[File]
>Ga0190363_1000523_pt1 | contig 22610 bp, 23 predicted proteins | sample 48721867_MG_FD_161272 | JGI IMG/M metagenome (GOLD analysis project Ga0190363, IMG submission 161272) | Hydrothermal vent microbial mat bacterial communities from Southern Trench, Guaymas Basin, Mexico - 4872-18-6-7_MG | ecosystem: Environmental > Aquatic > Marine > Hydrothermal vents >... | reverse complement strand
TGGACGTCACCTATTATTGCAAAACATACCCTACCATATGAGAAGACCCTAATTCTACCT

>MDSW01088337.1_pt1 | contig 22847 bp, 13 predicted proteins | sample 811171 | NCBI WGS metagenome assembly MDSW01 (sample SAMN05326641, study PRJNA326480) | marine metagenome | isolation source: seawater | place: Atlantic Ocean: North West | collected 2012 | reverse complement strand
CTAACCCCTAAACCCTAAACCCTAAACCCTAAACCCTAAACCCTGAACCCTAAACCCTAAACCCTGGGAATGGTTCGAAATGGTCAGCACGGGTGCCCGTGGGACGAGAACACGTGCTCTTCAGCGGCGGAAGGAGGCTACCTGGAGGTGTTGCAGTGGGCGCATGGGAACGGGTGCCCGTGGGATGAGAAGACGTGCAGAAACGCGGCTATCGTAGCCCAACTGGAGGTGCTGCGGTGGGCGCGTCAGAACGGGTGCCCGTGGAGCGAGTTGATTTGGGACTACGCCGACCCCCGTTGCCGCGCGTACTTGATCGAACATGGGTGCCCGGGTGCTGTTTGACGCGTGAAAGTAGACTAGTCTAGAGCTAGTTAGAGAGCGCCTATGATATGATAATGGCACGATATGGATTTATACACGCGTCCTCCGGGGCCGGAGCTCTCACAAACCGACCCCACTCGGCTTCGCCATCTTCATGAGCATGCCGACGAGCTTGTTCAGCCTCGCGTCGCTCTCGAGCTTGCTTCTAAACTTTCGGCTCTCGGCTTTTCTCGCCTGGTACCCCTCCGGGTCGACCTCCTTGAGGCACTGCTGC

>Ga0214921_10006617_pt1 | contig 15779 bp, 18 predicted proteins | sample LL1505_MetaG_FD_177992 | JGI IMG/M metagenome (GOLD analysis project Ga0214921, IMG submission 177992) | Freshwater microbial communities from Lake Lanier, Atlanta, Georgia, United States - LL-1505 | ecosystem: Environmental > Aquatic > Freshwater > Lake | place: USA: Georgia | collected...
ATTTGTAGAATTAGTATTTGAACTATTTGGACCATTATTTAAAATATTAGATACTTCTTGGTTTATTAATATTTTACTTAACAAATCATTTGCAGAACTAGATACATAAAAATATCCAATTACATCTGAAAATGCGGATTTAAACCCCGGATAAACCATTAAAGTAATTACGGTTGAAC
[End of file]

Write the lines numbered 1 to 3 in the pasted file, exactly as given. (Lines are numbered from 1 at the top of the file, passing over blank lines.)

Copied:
>Ga0190363_1000523_pt1 | contig 22610 bp, 23 predicted proteins | sample 48721867_MG_FD_161272 | JGI IMG/M metagenome (GOLD analysis project Ga0190363, IMG submission 161272) | Hydrothermal vent microbial mat bacterial communities from Southern Trench, Guaymas Basin, Mexico - 4872-18-6-7_MG | ecosystem: Environmental > Aquatic > Marine > Hydrothermal vents >... | reverse complement strand
TGGACGTCACCTATTATTGCAAAACATACCCTACCATATGAGAAGACCCTAATTCTACCT

>MDSW01088337.1_pt1 | contig 22847 bp, 13 predicted proteins | sample 811171 | NCBI WGS metagenome assembly MDSW01 (sample SAMN05326641, study PRJNA326480) | marine metagenome | isolation source: seawater | place: Atlantic Ocean: North West | collected 2012 | reverse complement strand